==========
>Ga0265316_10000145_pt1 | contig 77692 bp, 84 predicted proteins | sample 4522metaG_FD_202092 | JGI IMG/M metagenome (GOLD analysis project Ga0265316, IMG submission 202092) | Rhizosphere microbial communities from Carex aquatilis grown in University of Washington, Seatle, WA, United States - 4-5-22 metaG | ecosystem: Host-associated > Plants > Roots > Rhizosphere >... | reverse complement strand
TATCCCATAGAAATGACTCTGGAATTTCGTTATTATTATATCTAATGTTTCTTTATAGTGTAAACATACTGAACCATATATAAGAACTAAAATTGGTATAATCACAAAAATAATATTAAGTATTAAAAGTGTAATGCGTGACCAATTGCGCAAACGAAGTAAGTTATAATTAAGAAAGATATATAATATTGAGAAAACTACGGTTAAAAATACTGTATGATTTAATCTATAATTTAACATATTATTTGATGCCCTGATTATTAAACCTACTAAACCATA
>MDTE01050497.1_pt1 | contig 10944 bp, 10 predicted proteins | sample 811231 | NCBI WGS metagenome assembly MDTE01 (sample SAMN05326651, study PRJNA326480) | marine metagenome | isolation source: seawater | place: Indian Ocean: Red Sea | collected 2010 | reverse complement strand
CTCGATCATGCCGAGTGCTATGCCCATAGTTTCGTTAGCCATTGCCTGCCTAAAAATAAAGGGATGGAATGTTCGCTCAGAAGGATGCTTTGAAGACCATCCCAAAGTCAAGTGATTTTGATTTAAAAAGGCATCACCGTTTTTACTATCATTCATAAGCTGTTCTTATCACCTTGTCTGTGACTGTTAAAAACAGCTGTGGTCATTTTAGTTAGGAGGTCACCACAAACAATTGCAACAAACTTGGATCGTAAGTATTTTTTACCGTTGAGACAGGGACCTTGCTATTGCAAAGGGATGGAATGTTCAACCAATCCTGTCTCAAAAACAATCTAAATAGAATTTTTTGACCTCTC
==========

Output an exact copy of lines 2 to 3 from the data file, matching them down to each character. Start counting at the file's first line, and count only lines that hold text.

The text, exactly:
TATCCCATAGAAATGACTCTGGAATTTCGTTATTATTATATCTAATGTTTCTTTATAGTGTAAACATACTGAACCATATATAAGAACTAAAATTGGTATAATCACAAAAATAATATTAAGTATTAAAAGTGTAATGCGTGACCAATTGCGCAAACGAAGTAAGTTATAATTAAGAAAGATATATAATATTGAGAAAACTACGGTTAAAAATACTGTATGATTTAATCTATAATTTAACATATTATTTGATGCCCTGATTATTAAACCTACTAAACCATA
>MDTE01050497.1_pt1 | contig 10944 bp, 10 predicted proteins | sample 811231 | NCBI WGS metagenome assembly MDTE01 (sample SAMN05326651, study PRJNA326480) | marine metagenome | isolation source: seawater | place: Indian Ocean: Red Sea | collected 2010 | reverse complement strand